As President Obama delivered his State of the Union speech Tuesday night, a group of 50 swing voters armed with dial meters recorded strongly favorable reactions to his proposals on taxes, renewable energy, overcoming partisan divisions and defending the middle class, according to the pollsters who supervised the study.
The group, made up of Democrats, Republicans and independents, including both McCain and Obama voters from 2008, gave the president significantly higher marks after the speech than before on whether he will stand up for the middle class, whether he can be trusted on energy policy and on measures of empathy, such as whether he shares voters’ values and “makes me hopeful,” said Democratic pollster Stanley Greenberg.
Such focus group reactions are “greater than what you see in real life” because people assembled in a conference room and instructed to watch a speech pay considerably more attention than the average viewer, noted Greenberg, who has conducted such studies for each State of the Union speech dating back to the Bill Clinton administration. Still, the reactions provide a rough gauge of the speech’s overall impact, he said.
“The most surprising” aspect of the reaction was “the lack of polarization” among the voters, he added. The speech has provoked a highly partisan reaction in Washington, but among the swing voters in the study, “the Democratic, Republican and independent lines” from the dial meters “tracked through most of the speech,” Greenberg said. “He captured people broadly.”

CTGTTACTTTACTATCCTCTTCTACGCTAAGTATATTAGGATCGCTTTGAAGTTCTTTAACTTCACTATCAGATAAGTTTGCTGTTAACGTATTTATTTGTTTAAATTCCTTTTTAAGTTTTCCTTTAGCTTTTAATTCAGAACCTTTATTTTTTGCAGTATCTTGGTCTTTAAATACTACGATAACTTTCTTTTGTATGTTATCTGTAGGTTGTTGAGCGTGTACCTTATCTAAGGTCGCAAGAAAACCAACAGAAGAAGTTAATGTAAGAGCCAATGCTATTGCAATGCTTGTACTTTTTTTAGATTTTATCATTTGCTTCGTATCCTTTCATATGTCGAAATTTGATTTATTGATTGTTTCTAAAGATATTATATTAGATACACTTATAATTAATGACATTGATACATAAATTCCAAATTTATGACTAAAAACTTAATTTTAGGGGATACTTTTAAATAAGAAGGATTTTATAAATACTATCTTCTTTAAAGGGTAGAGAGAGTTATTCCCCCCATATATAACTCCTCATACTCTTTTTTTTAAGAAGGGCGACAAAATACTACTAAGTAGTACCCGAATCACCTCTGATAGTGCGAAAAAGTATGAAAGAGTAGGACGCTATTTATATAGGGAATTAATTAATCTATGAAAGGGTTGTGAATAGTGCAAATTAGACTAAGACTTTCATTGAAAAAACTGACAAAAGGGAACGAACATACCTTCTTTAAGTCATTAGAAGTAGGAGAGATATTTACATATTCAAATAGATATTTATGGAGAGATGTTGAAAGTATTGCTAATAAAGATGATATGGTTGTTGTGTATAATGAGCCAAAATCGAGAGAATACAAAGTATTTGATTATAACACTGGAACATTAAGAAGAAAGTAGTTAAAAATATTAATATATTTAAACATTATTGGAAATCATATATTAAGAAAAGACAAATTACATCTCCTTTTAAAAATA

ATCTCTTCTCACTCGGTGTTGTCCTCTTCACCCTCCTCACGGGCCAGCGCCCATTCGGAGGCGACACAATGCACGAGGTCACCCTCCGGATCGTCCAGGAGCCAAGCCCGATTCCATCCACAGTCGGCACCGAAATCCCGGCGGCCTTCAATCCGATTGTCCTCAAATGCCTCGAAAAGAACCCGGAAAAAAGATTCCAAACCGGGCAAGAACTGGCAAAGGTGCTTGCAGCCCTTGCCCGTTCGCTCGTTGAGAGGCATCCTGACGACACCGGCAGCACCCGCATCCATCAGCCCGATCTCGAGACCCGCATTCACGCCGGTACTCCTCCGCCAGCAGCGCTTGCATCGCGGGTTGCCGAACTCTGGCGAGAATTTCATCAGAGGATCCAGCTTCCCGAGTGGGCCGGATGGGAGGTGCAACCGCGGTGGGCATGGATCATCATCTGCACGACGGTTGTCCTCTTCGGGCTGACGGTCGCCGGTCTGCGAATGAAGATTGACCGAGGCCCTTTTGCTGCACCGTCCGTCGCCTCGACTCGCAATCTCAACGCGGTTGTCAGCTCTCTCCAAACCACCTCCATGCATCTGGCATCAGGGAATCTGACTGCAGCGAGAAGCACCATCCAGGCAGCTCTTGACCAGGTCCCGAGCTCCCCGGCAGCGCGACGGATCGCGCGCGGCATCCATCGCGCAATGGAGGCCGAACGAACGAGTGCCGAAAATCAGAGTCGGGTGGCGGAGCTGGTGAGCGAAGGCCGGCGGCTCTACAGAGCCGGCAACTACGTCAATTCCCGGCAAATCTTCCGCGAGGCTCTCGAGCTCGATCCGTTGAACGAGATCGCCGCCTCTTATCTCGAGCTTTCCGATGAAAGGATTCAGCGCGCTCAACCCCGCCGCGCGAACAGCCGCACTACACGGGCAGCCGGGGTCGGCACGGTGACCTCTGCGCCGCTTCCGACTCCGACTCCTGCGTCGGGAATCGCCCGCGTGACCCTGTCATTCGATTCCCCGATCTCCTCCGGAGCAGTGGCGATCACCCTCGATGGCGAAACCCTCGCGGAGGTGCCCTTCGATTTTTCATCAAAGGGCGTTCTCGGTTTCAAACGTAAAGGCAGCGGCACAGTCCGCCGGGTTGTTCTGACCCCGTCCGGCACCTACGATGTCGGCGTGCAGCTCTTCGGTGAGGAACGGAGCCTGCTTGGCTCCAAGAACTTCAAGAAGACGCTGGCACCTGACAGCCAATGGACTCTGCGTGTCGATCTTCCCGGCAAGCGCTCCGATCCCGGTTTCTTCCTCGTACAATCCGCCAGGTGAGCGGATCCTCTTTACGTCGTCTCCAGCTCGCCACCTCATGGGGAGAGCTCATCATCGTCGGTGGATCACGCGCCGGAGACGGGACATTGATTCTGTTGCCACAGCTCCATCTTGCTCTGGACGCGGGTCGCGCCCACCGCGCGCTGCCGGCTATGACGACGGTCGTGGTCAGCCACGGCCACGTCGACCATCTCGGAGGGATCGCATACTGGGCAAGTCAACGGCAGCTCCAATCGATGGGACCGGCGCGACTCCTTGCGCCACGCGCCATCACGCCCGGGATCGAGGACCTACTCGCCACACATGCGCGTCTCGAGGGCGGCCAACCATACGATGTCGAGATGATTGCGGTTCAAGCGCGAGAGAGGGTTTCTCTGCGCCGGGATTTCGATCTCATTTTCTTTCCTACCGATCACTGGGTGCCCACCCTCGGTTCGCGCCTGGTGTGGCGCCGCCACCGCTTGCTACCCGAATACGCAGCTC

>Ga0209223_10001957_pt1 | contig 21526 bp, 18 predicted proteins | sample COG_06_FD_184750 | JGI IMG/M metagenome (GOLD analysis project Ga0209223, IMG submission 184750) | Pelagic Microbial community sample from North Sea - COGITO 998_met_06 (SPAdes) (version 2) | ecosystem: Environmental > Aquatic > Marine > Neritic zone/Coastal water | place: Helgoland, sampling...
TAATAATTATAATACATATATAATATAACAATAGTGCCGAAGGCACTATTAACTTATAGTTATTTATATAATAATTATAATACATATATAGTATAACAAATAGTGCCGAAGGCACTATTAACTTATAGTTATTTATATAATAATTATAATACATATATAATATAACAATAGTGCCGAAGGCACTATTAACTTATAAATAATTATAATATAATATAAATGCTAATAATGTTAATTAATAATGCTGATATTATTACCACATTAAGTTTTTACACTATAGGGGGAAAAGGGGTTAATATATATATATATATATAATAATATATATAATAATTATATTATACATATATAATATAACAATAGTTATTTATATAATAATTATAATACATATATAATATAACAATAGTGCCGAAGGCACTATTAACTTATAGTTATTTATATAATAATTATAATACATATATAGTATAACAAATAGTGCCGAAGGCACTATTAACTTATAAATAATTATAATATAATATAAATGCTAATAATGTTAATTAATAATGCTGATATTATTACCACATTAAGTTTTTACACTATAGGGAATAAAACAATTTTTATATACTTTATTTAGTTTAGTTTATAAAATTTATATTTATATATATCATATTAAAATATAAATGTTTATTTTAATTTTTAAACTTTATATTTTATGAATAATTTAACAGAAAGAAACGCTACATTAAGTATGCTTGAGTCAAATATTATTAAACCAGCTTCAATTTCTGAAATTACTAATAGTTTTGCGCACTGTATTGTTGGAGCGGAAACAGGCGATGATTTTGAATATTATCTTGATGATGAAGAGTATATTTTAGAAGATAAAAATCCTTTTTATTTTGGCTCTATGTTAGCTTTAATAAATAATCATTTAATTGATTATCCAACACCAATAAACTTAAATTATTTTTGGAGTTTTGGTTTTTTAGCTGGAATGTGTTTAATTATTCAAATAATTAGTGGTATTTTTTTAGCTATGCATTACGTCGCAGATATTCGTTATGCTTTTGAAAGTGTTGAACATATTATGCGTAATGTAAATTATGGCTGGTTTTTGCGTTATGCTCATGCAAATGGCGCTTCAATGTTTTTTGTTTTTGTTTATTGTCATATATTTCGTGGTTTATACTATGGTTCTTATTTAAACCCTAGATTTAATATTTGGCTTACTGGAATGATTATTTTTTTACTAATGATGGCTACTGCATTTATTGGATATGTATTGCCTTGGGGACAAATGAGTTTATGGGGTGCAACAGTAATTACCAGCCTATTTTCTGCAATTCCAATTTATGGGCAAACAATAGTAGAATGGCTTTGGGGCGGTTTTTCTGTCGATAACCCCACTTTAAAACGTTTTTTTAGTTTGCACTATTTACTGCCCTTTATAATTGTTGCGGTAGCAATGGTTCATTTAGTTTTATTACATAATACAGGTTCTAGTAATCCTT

Not surprisingly, the moment in the speech that brought the most positive reaction was Obama’s mention of the death of Osama bin Laden. It drew an average reading of 80 on the 0-100 scale used by the meters. Obama’s call for more investment in renewable energy drew nearly as strong a reaction, however, said Andrew Baumann, another of the pollsters who conducted the study. The passages of the speech that talked about phasing out subsidies for oil companies and competing with China and Germany for new developments in wind power and solar energy did particularly well.
Not all the marks were positive. Although the voters reacted well to the speech, they remained skeptical that Obama would be able to achieve the goals he set out. When the speech ended, just under half said he was offering “realistic” proposals while about 60% said he would probably not be able to get his proposals accomplished. Both measures were slightly better than before the speech, but reflected voters’ doubts about Obama’s ability to break through Washington’s gridlock. And although the speech moved Obama’s overall job approval upward among the voters studied, the shift was small, from 50% favorable to 58%.